First-to-die insurance: do you need it? | finder.com

First-to-die insurance

We value our editorial independence, basing our comparison results, content and reviews on objective analysis without bias. But we may receive compensation when you click links on our site. Learn more about how we make money from our partners.

First-to-die insurance benefits

Your life can change in an instant when you lose someone close to you. The death of a spouse or a partner comes with more than grief, but also decisions about your finances. First-to-die insurance helps with the financial struggle by providing money to keep your expenses paid, while you piece your life together.

Paid in either a lump sum or monthly payments, money can be used to cover educational costs, mortgages and other debts. Business partners even take out first-to-die insurance to keep a business from failing.

With all of the trusted insurers that offer life insurance policies, know your options and coverage you need. If you have a partner or a family, a first-to-die insurance policy may be what you need.

What is first-to-die insurance?

First-to-die or joint insurance policies protect both you and your partner under a single policy. It secures your finances, paying out money to cover expenses following the death of a policyholder.

But how is it different than single life insurance?

The biggest difference is that it tends to be less expensive to take out one policy rather than two. However, once the insurance payout is made, the policy ends — leaving the living partner with no life insurance for heirs. For those with health issues or the elderly, finding a new and affordable policy can be hard.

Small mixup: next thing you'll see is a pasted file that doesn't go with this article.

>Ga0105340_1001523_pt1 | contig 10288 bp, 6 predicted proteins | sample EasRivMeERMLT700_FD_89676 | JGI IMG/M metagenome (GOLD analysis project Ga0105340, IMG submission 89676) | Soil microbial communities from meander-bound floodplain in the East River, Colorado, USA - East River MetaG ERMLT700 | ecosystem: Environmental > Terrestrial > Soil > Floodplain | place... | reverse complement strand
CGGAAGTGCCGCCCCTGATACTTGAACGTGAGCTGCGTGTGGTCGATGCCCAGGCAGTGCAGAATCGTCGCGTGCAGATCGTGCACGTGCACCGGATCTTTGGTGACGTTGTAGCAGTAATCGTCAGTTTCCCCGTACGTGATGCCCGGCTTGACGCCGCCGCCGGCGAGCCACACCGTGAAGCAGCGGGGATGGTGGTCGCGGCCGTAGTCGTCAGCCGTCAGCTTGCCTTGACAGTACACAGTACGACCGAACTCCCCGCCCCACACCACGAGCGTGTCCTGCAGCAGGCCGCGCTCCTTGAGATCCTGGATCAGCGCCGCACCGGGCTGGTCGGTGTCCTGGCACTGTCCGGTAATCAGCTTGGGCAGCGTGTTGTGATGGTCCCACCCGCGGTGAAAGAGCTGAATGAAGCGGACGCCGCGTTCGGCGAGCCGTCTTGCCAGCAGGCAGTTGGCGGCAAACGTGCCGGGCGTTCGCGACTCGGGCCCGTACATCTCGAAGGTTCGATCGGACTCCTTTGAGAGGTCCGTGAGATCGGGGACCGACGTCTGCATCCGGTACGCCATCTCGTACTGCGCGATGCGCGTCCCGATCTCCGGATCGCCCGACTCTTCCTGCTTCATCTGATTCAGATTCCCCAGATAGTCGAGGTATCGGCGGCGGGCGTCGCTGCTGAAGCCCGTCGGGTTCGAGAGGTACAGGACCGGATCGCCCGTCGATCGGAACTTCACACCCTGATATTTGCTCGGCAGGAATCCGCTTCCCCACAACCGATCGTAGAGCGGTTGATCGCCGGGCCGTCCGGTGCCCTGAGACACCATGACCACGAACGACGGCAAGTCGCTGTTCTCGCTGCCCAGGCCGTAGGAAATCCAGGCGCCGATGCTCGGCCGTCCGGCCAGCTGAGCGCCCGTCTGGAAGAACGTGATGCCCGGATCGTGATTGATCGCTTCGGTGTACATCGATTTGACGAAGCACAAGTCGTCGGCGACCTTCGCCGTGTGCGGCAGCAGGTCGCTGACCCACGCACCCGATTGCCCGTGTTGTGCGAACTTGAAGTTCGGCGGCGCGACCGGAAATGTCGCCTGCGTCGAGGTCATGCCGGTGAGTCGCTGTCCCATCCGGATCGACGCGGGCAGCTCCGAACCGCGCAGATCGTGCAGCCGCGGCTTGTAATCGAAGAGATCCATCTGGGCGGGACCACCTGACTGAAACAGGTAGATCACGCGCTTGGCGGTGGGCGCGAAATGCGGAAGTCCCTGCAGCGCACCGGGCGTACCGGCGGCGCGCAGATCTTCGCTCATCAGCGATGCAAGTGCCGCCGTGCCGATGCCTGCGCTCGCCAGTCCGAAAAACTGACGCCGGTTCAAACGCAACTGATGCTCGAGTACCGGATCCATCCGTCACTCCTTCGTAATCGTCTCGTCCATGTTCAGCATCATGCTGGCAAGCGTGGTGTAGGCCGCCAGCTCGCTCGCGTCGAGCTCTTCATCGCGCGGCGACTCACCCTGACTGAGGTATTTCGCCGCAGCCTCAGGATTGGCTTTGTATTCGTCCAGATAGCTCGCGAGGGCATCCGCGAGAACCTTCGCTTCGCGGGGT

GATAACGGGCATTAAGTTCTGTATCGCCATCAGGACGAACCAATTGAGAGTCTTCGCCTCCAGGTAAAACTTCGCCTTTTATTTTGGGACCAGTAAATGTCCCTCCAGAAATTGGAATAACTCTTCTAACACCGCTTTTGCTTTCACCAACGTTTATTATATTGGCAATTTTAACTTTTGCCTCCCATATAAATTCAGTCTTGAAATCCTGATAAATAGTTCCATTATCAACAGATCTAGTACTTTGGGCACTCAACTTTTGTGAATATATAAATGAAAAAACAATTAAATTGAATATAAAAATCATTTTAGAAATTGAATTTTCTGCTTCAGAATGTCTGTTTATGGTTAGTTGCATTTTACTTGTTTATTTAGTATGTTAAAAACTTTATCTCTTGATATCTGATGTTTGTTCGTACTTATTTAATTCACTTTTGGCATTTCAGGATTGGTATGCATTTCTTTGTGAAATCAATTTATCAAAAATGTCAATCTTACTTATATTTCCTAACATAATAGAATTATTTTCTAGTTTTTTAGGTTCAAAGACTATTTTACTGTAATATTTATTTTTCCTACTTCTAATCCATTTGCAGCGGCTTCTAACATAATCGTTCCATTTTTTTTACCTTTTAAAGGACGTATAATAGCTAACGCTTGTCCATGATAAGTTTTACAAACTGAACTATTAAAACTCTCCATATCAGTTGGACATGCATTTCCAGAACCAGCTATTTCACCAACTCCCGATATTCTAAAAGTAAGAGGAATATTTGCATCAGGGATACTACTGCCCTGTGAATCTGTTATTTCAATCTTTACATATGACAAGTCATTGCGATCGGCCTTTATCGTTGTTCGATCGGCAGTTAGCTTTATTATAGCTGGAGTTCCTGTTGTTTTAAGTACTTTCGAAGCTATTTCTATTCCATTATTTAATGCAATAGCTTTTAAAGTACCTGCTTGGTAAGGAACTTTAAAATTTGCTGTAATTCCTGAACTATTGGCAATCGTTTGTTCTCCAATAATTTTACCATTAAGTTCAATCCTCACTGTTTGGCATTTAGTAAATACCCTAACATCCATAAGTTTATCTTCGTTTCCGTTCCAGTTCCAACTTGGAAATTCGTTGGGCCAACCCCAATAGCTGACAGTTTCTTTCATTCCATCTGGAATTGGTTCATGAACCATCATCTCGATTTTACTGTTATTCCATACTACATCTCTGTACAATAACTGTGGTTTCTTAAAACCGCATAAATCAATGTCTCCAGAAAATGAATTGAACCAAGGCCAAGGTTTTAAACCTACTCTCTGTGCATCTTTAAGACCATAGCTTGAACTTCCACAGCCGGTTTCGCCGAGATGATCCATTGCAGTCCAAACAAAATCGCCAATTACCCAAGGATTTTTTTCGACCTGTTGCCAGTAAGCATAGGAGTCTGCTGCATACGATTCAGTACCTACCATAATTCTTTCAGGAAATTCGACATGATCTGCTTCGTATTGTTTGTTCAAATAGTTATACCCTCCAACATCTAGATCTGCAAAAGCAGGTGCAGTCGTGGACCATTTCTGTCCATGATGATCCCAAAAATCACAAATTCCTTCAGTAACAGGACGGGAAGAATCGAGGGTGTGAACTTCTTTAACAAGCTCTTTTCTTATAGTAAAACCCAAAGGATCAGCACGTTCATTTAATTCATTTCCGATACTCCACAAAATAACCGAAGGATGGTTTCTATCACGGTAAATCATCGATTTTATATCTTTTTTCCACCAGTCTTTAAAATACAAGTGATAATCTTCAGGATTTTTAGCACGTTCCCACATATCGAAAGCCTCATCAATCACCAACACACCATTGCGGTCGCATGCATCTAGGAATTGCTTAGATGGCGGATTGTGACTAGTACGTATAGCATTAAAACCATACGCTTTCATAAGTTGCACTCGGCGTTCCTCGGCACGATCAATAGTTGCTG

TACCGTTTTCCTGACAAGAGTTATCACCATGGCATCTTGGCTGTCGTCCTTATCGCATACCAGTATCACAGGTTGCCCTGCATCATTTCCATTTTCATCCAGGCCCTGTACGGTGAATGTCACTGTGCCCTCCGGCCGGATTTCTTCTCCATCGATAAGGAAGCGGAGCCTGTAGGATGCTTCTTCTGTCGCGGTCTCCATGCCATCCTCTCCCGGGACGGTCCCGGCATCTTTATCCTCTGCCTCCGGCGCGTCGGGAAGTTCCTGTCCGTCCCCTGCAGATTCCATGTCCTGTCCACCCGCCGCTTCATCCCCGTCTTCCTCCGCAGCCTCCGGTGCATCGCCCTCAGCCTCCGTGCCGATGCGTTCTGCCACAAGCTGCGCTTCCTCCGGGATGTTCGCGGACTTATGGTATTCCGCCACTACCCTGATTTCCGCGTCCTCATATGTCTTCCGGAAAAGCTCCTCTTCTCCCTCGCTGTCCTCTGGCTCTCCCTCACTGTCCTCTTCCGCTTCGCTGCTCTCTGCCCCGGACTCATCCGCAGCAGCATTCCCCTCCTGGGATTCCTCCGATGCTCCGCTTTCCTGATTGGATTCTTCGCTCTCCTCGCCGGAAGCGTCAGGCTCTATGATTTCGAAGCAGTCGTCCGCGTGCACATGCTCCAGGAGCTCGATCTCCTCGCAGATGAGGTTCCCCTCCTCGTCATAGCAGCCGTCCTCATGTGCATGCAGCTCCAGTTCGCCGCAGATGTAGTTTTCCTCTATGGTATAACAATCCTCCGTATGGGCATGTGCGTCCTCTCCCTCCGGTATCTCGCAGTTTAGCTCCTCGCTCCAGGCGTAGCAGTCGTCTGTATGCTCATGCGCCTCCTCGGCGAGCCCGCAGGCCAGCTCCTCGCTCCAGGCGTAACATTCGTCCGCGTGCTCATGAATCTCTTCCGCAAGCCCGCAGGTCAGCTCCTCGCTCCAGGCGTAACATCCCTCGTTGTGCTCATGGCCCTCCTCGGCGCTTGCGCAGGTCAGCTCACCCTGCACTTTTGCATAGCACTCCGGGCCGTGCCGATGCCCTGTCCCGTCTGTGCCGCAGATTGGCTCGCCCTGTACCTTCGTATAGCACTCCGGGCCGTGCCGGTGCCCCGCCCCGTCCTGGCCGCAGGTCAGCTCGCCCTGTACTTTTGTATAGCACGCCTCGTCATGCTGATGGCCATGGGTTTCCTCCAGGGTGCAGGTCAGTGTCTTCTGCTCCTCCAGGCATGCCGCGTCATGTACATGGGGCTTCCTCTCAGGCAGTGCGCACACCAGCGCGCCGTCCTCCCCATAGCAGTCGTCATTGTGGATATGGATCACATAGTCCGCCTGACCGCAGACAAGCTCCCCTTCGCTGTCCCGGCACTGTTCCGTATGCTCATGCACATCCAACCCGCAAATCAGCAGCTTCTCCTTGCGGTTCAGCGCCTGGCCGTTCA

First-to-die insurance is for partners looking for a simple and affordable life insurance policy that will offer financial security.

How much first-to-die insurance do I need?

When it comes to insurance, finding the Goldilocks “just right” option is personal. Opting for too little coverage can find you in a tight spot and not enough money to cover your bills. Too much coverage may cost you more than you can afford — and be more than you need.

Take a look at your current situation and consider the following:

  • Your income. Do both partners work? Do you rely on one income more than the other? Look at your lifestyle and what you would need to maintain it if one of you couldn’t work.
  • Debts. Perhaps you have a mortgage or personal loans to pay off. Factor in any debt or financial commitment that could leave your family burdened.
  • Your partner and children. If your partner is a stay-at-home parent with children who are still attending school, it’s likely they would have to get a job and pay for child card following your death. The cost of keeping the house and raising children adds up quickly when you factor in childcare and housekeeping.

Though not a pleasant discussion, it’s important to have a plan in place that covers your family’s needs if one of you were to die. First-to-die insurance protects your loved ones from financial difficulty, during an emotionally trying time.

Back to top

Who needs joint life insurance?

Most joint life insurance policies are sold to married couples with a family. Though, policies can be for couples who have built a life together, or business partners. It’s always best to shop for joint life insurance plans when you are young and healthy. Applying while you aren’t suffering from health issues, or getting on in age will likely give you more options and more affordable prices.